Common Issues in Business Planning

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The FSA’s March 2013 newsletter on governance highlighted that in many cases credit unions are not using their business plans as an effective management tool. In this article we look at some of the common issues with credit union business plans that prevent them from being an effective management tool:

  • Period covered- It is worth highlighting that the regulator expects the plan to cover the current year and the next two financial years. While many credit unions have a 3 year business plan in place, it will not meet the regulator’s guidance unless it is updated each year. A plan which only covers the next 12 months will be of limited value to management due to the short time horizon.
  • Projections and the plan don’t match– A common issue is for the narrative plan and the projections to tell two different stories. For example, the credit union may be writing about how it is planning for a 20% increase in membership but the projections show loans, shares and staff costs remaining constant. In these cases the projections could be misleading and therefore have a detrimental effect.
  • Relationship between figures– The projections should take into account the relationship between figures. For example if you are predicting membership to double then you would also expect to see staff costs increase. Failure to do this can lead to unexpected costs.
  • Lack of consideration of ratio compliance– The projections should examine whether the credit union will continue to meet the regulator’s capital and liquidity requirements. Where this is not the case the Credit Union will need to develop alternative strategies to correct the problems and these should be built into the plan.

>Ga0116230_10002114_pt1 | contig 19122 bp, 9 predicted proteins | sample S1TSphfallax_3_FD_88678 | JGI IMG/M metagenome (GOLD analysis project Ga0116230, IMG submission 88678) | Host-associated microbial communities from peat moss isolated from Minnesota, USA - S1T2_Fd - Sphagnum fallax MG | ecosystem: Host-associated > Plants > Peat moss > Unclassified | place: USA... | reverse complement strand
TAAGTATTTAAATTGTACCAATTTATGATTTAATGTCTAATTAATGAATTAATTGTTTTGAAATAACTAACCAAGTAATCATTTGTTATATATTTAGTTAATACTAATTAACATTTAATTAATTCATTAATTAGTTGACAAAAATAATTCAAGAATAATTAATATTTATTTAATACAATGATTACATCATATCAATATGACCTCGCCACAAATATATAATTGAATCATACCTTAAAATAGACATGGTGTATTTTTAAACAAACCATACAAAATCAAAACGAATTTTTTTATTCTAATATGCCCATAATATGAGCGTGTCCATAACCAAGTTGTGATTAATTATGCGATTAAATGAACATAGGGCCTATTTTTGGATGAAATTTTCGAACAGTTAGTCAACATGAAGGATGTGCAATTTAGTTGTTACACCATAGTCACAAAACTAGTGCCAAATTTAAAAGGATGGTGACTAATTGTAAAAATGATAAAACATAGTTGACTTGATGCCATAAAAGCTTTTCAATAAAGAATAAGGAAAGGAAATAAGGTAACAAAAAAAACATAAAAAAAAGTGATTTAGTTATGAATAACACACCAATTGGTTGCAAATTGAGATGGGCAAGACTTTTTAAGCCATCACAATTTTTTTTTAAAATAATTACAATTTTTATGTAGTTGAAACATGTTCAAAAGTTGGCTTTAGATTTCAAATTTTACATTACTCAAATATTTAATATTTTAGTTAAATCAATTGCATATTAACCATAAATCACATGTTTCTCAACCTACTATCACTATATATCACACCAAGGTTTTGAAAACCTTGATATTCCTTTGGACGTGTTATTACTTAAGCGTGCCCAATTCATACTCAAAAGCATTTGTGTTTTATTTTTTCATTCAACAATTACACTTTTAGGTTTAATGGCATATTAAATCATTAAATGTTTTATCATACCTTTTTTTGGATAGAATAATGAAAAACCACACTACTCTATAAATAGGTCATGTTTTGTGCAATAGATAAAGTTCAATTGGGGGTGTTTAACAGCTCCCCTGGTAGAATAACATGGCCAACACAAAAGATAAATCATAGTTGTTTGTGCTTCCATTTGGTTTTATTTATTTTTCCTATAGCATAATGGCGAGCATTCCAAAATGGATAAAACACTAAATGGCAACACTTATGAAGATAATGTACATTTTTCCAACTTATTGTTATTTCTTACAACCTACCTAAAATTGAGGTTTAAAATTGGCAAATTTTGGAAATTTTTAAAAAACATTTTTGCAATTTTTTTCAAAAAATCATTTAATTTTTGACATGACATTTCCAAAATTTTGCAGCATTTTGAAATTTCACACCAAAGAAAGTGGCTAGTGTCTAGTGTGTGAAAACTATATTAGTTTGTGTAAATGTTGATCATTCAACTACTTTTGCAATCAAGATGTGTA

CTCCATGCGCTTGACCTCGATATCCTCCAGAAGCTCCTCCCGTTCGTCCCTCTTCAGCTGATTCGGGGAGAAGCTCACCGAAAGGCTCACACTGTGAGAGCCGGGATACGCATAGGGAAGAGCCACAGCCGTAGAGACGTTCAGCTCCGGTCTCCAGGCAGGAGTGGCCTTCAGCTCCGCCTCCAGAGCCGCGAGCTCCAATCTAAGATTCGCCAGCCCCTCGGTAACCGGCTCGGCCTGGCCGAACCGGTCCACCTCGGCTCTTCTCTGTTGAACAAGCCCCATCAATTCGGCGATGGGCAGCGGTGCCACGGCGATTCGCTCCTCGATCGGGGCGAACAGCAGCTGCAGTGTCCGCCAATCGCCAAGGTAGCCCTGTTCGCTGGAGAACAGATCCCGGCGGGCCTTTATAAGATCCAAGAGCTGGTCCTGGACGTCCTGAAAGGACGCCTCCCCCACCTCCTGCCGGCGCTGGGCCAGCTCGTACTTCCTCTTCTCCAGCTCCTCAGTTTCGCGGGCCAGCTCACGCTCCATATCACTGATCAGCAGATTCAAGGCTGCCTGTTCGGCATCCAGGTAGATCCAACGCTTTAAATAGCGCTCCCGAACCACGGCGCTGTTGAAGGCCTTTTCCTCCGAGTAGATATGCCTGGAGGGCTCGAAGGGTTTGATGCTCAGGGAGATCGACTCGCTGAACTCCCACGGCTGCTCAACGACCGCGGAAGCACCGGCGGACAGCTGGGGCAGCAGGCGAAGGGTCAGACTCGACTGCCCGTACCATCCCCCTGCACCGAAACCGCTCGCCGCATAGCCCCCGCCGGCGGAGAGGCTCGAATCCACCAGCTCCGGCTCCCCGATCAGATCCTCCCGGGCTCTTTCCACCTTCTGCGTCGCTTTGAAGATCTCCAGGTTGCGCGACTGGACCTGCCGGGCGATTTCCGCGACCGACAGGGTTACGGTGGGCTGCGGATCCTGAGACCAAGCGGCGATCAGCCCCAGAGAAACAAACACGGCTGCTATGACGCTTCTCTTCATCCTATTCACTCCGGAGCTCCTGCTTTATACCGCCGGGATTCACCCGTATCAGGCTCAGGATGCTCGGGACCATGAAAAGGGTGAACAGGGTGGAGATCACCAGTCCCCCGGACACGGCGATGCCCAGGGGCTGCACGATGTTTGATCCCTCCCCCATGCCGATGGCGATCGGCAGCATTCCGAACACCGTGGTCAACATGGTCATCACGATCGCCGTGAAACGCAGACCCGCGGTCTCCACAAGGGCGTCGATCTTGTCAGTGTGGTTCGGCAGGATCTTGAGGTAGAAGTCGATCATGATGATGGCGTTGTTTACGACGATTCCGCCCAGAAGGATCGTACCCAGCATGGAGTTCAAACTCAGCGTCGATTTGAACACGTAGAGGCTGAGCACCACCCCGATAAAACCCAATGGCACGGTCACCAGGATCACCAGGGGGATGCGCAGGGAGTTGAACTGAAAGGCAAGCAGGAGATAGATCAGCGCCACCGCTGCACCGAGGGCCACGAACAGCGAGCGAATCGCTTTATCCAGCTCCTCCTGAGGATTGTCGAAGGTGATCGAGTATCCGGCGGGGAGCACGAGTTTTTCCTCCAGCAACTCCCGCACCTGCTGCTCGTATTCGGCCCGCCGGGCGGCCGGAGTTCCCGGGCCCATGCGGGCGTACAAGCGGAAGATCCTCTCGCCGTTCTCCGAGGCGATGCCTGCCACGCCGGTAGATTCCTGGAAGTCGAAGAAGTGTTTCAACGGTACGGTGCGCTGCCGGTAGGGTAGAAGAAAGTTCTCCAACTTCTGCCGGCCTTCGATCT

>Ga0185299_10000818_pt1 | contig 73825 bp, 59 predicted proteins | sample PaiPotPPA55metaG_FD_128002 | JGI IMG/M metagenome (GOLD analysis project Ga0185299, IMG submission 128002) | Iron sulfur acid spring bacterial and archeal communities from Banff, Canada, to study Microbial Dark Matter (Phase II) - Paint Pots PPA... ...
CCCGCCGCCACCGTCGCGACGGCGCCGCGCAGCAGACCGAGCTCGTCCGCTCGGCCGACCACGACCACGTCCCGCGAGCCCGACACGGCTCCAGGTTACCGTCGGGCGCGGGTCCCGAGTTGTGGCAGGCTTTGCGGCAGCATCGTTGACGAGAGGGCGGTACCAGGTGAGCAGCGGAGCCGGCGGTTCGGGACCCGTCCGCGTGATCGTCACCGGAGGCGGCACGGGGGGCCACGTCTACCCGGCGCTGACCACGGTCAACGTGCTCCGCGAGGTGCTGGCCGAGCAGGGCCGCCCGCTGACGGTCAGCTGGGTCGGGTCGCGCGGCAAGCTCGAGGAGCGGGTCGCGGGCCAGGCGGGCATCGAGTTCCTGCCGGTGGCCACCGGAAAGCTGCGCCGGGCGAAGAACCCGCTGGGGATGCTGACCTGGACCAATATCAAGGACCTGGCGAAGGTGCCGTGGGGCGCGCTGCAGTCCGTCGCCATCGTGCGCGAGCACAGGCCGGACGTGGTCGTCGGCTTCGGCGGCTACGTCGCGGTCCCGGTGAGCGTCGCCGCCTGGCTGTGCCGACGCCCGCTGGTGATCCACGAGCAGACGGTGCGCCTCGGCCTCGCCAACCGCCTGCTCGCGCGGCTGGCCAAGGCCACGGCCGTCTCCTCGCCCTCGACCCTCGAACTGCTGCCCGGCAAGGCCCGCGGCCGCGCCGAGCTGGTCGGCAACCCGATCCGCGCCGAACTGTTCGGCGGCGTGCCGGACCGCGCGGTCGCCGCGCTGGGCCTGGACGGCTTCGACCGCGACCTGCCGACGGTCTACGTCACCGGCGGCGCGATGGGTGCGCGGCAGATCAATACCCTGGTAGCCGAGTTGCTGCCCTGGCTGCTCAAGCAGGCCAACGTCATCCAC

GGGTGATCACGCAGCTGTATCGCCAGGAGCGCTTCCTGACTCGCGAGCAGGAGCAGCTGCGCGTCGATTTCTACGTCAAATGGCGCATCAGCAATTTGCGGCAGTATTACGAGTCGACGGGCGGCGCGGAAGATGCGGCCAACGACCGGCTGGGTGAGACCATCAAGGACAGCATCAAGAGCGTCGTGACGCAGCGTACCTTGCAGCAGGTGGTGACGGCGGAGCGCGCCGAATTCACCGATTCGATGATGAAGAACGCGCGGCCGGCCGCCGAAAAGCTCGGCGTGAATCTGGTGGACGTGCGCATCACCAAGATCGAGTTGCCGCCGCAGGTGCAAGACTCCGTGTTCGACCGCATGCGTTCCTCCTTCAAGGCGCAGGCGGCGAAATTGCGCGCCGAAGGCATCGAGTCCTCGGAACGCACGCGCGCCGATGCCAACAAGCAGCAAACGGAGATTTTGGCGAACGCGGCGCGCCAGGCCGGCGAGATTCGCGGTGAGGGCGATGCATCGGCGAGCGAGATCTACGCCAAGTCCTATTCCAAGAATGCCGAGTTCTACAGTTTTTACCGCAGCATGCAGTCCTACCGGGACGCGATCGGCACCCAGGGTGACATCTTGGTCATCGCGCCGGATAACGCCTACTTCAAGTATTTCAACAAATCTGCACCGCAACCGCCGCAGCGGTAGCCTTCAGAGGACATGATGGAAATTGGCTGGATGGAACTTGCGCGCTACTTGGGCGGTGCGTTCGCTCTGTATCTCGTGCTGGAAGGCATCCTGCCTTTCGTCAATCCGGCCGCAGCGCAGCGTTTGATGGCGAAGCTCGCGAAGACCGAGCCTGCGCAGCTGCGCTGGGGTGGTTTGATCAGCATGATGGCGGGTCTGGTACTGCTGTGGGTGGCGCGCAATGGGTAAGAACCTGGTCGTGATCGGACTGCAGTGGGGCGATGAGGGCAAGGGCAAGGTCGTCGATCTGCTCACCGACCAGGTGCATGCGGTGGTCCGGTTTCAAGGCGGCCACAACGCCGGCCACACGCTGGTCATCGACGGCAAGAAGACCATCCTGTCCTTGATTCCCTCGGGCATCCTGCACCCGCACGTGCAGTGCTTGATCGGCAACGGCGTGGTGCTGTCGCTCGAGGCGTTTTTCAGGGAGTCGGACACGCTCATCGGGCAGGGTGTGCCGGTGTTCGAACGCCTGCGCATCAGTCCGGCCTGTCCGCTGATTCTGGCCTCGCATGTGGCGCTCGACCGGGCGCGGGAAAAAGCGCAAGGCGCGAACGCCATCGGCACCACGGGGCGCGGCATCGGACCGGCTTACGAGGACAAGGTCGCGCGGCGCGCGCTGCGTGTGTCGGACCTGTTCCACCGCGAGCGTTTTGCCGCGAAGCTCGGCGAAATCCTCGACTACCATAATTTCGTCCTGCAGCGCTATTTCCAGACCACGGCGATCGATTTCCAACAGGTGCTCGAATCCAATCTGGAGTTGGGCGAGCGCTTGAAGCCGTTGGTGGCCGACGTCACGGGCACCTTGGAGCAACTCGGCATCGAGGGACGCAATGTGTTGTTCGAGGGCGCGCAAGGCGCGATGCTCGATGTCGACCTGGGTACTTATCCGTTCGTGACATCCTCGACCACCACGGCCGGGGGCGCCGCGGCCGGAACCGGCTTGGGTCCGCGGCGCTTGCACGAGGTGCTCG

• Lack of Sensitivity Analysis/Scenario planning- In addition to the projections the credit union should include sensitivity analysis or scenario planning. These tools look at what would happen to the projected figures if certain factors changed. This can help the credit union assess its exposure to risk and plan for the future.
  • Wishful thinking– In many cases projections are overly optimistic. Unrealistic projections are of little or no value and it is therefore important that the assumptions and projections are realistic. If there is likely to be future problems then the credit union needs to fully consider the issues and plan for how it will deal with them.
  • Plan gathering dust– The best business plan in the world is of no use if it is put on a shelf somewhere and not used as a management tool. The plan should be used as a management tool and performance compared to the business plan on a regular basis.

If you require any assistance with your business plan please contact us at We have developed our own projection model specifically designed for credit unions to help create a useful management tool. This can be tailored to meet your credit union’s specific needs.